However, the effect of the context was generally small compared with the within-participant variation of responses; for all but 5 participants, the confidence interval crossed the diagonal line. Four of them exhibited a statistically larger distance (i.e., the error bar crossing the diagonal line) for the varying room condition than that for the constant room condition, and one participant exhibited the opposite.
Context effects on relative contributions of acoustic features
The previous study has shown that the decay rate provides the strongest clue to identifying materials from impact sound, followed by the spectral cues19. In the real situation, however, such features may be altered by reverberation. Indeed, we confirmed that reverberation changed both the temporal and spectral features of impact sounds (Fig. 5). As in the previous study19, we computed the following 4 acoustic features of the stimuli: attack time, decay rate, spectral bandwidth, and spectral roughness (Fig. 5a). Figure 5b compares the acoustic features of the sounds without reverberation and those in room #1. Changes of the features are clearly recognizable in the scatter plots. The attack time increased due to reverberation, and the decay rate decreased. Both spectral features decreased due to reverberation.
The observed context dependence of the effect of reverberation might be a result of the auditory system processing and/or combining of such features in a context dependent manner. To explore this possibility, we built a model that explains the participant’s response using a linear combination of the acoustic features of the stimuli (Fig. 6, Supplementary Discussion 1). Then, based on the model, we evaluated the contribution of individual features to the identification of materials by each participant and in each condition (Fig. 7).
The contribution of the spectral bandwidth to material identification was larger in the varying room condition than in the constant room condition (Wilcoxon signed rank test, p = 0.032), and the contribution of the spectral roughness was larger in the constant room condition (p = 0.0018). The attack time and decay rate did not differ with the conditions (attack time: p = 0.18, decay rate: p = 0.21). In other words, the contribution of the spectral features to material identification were context-dependent, but those of the temporal features were not.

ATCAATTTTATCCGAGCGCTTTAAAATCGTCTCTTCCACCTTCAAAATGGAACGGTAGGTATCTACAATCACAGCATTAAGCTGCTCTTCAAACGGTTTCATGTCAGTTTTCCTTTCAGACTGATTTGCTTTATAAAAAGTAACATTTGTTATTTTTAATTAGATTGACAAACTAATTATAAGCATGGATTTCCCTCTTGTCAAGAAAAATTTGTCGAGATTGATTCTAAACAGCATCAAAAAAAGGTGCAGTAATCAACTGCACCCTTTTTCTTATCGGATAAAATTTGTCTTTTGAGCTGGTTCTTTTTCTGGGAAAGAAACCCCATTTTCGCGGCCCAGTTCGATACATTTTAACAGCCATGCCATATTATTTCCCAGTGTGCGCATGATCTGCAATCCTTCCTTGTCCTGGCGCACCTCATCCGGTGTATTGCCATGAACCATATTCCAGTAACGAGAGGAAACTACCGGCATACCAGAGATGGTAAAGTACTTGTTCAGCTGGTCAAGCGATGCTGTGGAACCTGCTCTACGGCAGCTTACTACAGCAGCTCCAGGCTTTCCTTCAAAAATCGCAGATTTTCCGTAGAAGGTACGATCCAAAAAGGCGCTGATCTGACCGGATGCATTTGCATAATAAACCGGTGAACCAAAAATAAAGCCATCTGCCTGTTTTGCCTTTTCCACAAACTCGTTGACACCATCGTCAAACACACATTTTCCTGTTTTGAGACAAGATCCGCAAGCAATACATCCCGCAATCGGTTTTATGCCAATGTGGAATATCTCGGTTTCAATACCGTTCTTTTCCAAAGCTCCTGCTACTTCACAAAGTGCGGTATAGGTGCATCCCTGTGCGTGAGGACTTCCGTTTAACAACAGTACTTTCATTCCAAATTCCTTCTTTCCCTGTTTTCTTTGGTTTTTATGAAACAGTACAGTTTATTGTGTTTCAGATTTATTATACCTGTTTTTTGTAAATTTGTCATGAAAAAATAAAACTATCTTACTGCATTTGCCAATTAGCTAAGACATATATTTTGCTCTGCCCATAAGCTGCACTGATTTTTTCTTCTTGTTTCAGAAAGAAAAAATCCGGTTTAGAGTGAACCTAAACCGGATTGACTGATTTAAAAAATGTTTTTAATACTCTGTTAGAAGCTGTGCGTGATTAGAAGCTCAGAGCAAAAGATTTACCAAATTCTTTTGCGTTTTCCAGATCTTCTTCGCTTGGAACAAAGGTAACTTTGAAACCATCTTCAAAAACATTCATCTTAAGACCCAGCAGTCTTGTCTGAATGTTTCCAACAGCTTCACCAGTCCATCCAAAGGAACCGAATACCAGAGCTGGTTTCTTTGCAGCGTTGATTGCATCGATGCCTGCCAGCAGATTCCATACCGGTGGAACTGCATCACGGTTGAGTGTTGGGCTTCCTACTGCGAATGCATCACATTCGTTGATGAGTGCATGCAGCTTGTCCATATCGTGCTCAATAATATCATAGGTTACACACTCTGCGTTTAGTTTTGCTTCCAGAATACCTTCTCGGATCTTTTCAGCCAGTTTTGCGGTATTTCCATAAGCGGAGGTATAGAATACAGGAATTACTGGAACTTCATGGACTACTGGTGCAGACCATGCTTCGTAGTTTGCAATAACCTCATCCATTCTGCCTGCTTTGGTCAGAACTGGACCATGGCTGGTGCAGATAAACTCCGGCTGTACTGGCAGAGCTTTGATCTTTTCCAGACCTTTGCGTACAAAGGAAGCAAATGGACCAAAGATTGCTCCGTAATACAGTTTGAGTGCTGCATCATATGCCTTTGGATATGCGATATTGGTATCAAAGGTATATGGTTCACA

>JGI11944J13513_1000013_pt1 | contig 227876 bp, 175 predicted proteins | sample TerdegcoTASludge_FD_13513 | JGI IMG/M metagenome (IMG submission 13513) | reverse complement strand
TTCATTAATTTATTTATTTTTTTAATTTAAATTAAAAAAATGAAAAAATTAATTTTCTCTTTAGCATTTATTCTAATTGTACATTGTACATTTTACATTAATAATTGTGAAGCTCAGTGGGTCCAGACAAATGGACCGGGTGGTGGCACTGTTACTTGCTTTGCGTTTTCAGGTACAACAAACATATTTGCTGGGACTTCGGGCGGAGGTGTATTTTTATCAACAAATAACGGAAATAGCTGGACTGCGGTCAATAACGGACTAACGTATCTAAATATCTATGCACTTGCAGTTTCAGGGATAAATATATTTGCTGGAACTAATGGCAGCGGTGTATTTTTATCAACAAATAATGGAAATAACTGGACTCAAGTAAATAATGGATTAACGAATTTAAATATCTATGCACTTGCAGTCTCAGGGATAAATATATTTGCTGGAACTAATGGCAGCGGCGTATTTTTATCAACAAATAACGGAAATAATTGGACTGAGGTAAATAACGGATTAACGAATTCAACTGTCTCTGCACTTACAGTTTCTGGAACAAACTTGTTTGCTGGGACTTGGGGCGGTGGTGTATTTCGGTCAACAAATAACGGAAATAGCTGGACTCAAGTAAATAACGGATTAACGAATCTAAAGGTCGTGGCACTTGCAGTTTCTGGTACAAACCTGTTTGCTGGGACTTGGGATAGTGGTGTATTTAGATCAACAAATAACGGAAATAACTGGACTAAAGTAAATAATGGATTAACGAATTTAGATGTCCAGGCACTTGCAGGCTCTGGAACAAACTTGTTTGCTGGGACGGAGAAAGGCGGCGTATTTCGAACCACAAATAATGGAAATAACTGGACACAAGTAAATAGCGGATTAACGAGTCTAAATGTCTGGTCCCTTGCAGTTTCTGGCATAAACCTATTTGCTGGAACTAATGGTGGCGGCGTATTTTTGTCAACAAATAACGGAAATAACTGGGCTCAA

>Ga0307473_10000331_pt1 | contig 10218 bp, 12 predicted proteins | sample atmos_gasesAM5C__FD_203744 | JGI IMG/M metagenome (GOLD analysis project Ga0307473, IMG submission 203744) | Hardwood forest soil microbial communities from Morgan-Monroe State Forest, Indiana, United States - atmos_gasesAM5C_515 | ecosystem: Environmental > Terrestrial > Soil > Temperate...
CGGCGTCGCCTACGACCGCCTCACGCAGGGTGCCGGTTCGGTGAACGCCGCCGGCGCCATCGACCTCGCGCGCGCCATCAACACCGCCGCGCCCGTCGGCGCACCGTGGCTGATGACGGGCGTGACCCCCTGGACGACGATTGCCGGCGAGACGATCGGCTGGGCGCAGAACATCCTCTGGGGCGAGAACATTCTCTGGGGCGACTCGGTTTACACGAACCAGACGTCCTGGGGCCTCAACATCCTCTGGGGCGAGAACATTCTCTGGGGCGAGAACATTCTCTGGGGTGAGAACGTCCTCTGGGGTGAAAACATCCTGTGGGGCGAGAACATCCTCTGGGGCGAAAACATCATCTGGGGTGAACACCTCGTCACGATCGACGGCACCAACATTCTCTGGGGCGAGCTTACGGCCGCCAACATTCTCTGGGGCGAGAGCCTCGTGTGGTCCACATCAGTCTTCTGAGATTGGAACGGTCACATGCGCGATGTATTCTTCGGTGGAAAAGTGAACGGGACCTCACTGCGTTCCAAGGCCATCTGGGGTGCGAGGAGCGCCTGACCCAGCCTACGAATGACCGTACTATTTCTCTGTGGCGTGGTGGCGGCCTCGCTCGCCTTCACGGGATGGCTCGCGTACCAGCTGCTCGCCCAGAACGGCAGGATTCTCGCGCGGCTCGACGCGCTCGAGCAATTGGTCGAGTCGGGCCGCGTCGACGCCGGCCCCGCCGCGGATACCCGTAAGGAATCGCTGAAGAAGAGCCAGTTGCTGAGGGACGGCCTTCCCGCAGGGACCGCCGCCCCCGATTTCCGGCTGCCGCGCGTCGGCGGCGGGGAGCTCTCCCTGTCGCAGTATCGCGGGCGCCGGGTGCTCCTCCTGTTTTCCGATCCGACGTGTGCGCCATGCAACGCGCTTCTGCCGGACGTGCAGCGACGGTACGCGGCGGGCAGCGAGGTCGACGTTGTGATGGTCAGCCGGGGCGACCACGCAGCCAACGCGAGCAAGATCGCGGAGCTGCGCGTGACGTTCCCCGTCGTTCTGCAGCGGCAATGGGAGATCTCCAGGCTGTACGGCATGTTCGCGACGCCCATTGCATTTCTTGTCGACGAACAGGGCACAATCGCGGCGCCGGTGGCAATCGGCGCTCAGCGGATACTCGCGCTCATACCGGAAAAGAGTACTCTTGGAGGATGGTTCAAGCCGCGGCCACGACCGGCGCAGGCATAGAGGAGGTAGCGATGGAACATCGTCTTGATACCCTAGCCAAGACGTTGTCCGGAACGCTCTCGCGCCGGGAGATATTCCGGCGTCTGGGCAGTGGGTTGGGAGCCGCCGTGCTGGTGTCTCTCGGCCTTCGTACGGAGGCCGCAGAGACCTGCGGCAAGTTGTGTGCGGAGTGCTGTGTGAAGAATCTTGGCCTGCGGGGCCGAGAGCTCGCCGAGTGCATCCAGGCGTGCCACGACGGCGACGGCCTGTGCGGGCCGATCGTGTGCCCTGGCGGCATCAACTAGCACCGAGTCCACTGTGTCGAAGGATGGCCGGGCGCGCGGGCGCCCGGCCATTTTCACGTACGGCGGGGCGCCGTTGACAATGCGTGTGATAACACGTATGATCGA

Adaptation to reverberation
We found that the effect of reverberation on material perception was smaller when sounds with a single reverberation were presented repeatedly (constant room condition) than when sounds with various reverberations were presented in random order (varying room condition) although the effects were varied greatly among participants and not all analyses showed a consistent effect across all participants. We also found that there were context-dependent changes in the contribution of the spectral features to material identification. To the best of our knowledge, this is the first time that the context-dependent effect of reverberation has been observed using naturalistic stimuli other than speech or simple synthetic sounds such as tones, noises, or clicks.
Our result suggests the existence of auditory mechanisms adaptive to reverberation. This finding is in line with previous studies, in which adaptation to reverberation has been shown using speech6,7,8,9, tones11, or noises10,11,12. In our daily life, once we enter a room, we continue to be exposed to sounds with almost the same reverberation, although sound sources can vary. It is possible that the auditory system takes advantage of this natural tendency to achieve robust material recognition in a reverberant environment even when the RIR is not given in an explicit form.
Importance of spectral features
We confirmed that reverberation changed both the temporal and spectral features of impact sounds (Fig. 5b). The attack time increased due to reverberation, and the decay rate decreased, meaning that the sound was temporally smoothed due to reverberation. The attack times of some sounds were greatly elongated. This is because attack time was calculated based on the first peak in the amplitude envelope of the sound (see Materials and Methods for details). Amplitude envelopes of some sounds consisted of multiple peaks, and in some cases, the first peak disappeared due to reverberation, making the (original) second peak the reference for the attack time calculation.
It is known that the increase in decay time caused by reverberation is frequency-dependent. The amount of the increase tends to be largest around 1 kHz5, thus probably making the long-term power spectrum gain around 1 kHz. The spectral bandwidth decreased due to reverberation, meaning that the power of the sound concentrated around a certain frequency. The spectral roughness was reduced by reverberation, probably because reverberation introduced spectrally incoherent fluctuations24,25.